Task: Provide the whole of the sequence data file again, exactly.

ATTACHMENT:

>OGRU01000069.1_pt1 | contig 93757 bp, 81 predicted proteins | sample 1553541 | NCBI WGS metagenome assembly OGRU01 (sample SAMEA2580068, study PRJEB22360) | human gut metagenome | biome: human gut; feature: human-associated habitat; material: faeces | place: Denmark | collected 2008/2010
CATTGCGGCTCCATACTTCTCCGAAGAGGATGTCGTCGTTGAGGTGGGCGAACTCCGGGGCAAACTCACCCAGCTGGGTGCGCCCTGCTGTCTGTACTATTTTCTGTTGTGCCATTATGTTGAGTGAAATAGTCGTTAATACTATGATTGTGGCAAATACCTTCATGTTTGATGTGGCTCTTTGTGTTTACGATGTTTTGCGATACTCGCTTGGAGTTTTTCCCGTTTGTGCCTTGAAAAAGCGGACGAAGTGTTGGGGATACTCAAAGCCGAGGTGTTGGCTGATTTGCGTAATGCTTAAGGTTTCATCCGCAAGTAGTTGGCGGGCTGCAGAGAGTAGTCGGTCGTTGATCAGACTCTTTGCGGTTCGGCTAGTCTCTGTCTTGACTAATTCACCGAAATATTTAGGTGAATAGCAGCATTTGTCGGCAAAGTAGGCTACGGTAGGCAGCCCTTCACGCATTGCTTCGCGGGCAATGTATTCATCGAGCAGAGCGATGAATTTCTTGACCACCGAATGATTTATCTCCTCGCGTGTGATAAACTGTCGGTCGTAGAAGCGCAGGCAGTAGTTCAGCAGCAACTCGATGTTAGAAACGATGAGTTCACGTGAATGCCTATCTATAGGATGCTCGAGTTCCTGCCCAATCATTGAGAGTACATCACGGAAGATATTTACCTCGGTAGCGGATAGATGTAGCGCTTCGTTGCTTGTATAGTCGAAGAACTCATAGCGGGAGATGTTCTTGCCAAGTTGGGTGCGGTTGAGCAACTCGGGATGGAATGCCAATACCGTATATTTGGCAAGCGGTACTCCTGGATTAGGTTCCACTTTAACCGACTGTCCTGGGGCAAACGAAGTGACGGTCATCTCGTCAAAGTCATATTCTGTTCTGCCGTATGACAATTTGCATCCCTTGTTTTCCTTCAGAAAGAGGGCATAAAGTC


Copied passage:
>OGRU01000069.1_pt1 | contig 93757 bp, 81 predicted proteins | sample 1553541 | NCBI WGS metagenome assembly OGRU01 (sample SAMEA2580068, study PRJEB22360) | human gut metagenome | biome: human gut; feature: human-associated habitat; material: faeces | place: Denmark | collected 2008/2010
CATTGCGGCTCCATACTTCTCCGAAGAGGATGTCGTCGTTGAGGTGGGCGAACTCCGGGGCAAACTCACCCAGCTGGGTGCGCCCTGCTGTCTGTACTATTTTCTGTTGTGCCATTATGTTGAGTGAAATAGTCGTTAATACTATGATTGTGGCAAATACCTTCATGTTTGATGTGGCTCTTTGTGTTTACGATGTTTTGCGATACTCGCTTGGAGTTTTTCCCGTTTGTGCCTTGAAAAAGCGGACGAAGTGTTGGGGATACTCAAAGCCGAGGTGTTGGCTGATTTGCGTAATGCTTAAGGTTTCATCCGCAAGTAGTTGGCGGGCTGCAGAGAGTAGTCGGTCGTTGATCAGACTCTTTGCGGTTCGGCTAGTCTCTGTCTTGACTAATTCACCGAAATATTTAGGTGAATAGCAGCATTTGTCGGCAAAGTAGGCTACGGTAGGCAGCCCTTCACGCATTGCTTCGCGGGCAATGTATTCATCGAGCAGAGCGATGAATTTCTTGACCACCGAATGATTTATCTCCTCGCGTGTGATAAACTGTCGGTCGTAGAAGCGCAGGCAGTAGTTCAGCAGCAACTCGATGTTAGAAACGATGAGTTCACGTGAATGCCTATCTATAGGATGCTCGAGTTCCTGCCCAATCATTGAGAGTACATCACGGAAGATATTTACCTCGGTAGCGGATAGATGTAGCGCTTCGTTGCTTGTATAGTCGAAGAACTCATAGCGGGAGATGTTCTTGCCAAGTTGGGTGCGGTTGAGCAACTCGGGATGGAATGCCAATACCGTATATTTGGCAAGCGGTACTCCTGGATTAGGTTCCACTTTAACCGACTGTCCTGGGGCAAACGAAGTGACGGTCATCTCGTCAAAGTCATATTCTGTTCTGCCGTATGACAATTTGCATCCCTTGTTTTCCTTCAGAAAGAGGGCATAAAGTC